While you’re trying to get famous, you also have to learn to take care of your musicians. Are they motivated? Are they tired? Are they complaining about the lack of food at gigs? Rehearsing in a nice studio and playing at large venues with bigger crowds motivates while striking chords in a damp basement and playing at the local booze pit do the opposite. Once you’ve reached a certain fame level, your musicians expect more – better rigs, better instruments – and you better it to them. The very ambitious and hard-to-please ones may choose to quit and take their gear and experience with them if you don’t treat them well.

You can develop their musicianship via practicing, which is entirely different from rehearsing. It’s a “Simon” mini-game where you have to play notes in sequence with your number keys, and at the highest level it’s a 10-note sequence. It does get pretty difficult, but remains simplistic. As a musician myself, I would’ve preferred an actual note staff with actual notes and actual rhythm. It wouldn’t be too hard to pick up with a tutorial, and the player may actually learn something.

Graphically speaking, Rock Legend is sleek game, but not a flashy game. You won’t see many cut-scenes and animations, but there are plenty of beautiful character portraits and images. Your character’s portrait is customizable with different hair coloring and sunglasses, and this game has the sleekest GUI I’ve ever seen. Even though there are plenty of information presented in the HUD, it has plenty of room. All the information that you care to see is right there at a glance, including all your songs, your band’s vital stats, the calendar of things coming up, as well as access to all your gear, musicians, and staff. Your main interface is also a drag-and-drop interface, so you can arrange things to your liking. In year five, having a bunch of gear and all staff, I still have half the screen left.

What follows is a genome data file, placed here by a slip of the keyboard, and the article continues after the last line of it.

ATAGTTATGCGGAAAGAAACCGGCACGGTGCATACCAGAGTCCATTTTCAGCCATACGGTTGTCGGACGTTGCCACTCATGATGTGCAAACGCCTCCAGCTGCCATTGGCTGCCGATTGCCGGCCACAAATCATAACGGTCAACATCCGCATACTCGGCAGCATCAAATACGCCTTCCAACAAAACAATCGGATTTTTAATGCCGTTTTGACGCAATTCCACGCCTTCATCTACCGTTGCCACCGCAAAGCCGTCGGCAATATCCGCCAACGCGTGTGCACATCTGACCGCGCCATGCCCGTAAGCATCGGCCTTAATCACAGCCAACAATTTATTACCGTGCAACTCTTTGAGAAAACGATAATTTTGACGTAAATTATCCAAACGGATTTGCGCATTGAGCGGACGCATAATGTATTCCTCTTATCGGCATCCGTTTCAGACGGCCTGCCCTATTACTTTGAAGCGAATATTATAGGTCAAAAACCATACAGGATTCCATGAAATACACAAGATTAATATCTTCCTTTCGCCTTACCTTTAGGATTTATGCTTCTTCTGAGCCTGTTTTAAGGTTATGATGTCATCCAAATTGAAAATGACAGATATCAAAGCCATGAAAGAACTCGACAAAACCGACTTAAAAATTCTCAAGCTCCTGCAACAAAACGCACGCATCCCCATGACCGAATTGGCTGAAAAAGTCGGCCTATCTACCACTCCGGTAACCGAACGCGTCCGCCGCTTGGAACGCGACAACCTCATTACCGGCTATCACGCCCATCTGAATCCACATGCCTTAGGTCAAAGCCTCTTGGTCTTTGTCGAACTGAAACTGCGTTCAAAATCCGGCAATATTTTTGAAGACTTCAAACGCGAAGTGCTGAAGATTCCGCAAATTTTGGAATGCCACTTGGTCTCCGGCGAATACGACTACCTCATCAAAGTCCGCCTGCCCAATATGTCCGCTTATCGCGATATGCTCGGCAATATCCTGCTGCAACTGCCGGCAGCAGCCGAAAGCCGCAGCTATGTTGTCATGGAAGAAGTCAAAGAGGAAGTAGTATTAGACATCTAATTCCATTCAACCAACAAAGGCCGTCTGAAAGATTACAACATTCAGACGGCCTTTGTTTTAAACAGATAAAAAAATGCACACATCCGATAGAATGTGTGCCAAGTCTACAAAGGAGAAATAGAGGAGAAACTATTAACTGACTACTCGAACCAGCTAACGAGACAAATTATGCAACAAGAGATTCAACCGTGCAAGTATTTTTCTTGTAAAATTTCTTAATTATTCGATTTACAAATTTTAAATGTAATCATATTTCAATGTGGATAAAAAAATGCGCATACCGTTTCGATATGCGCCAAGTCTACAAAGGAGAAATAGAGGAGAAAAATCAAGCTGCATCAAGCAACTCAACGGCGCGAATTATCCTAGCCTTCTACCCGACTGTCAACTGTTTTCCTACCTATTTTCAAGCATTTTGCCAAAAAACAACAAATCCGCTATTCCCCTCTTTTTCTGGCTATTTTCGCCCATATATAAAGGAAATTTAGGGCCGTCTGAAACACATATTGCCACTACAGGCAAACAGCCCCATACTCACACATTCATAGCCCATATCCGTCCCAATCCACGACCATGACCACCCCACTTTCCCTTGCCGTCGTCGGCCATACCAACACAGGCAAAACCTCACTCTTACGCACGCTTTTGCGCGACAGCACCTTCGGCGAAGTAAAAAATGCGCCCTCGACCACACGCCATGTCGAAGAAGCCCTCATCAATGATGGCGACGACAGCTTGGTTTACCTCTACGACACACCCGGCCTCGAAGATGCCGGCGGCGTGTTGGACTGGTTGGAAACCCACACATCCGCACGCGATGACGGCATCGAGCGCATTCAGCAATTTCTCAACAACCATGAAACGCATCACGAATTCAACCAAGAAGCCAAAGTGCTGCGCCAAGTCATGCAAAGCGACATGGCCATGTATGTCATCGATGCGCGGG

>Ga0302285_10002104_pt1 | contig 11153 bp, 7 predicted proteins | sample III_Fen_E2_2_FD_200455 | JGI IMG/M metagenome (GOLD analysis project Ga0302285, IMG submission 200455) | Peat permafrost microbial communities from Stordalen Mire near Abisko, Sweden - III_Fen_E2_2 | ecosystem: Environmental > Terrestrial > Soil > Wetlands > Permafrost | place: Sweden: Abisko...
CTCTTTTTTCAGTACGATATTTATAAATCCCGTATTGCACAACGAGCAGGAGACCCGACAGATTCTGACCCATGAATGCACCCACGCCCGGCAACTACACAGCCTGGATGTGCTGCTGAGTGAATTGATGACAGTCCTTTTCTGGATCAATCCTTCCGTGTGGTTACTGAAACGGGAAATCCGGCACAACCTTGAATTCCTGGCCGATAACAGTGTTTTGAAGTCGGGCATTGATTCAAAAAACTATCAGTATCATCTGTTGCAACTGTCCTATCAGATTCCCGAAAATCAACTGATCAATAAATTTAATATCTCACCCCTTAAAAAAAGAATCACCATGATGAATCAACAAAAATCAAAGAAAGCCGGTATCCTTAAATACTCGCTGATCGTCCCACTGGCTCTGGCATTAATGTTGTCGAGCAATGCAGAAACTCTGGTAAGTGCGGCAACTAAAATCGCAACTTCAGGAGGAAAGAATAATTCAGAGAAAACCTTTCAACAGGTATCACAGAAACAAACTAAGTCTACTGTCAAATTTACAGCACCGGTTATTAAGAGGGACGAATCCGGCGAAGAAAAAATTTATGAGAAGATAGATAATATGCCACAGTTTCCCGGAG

In terms of music, for a game about music, it is sparse in audio. There is one looping track for the interface, but it doesn’t so much loop as fade out and start over. While there isn’t much there, what’s there is good stuff. There is an option to turn it off in the options menu.

Kudos Rock Legend is a great game, and the depth of it all surprised me. While other games focuses on the flash and pretty graphics, Rock Legend spent all its time in gameplay, all through an accessible interface. I would recommend this game to anyone, especially those who’ve spent any time in garage bands. I’ve spent many years amongst musicians, young and old alike, and I see a lot of realism being displayed here, in a convenient turn-based package that saves anytime and loads quickly.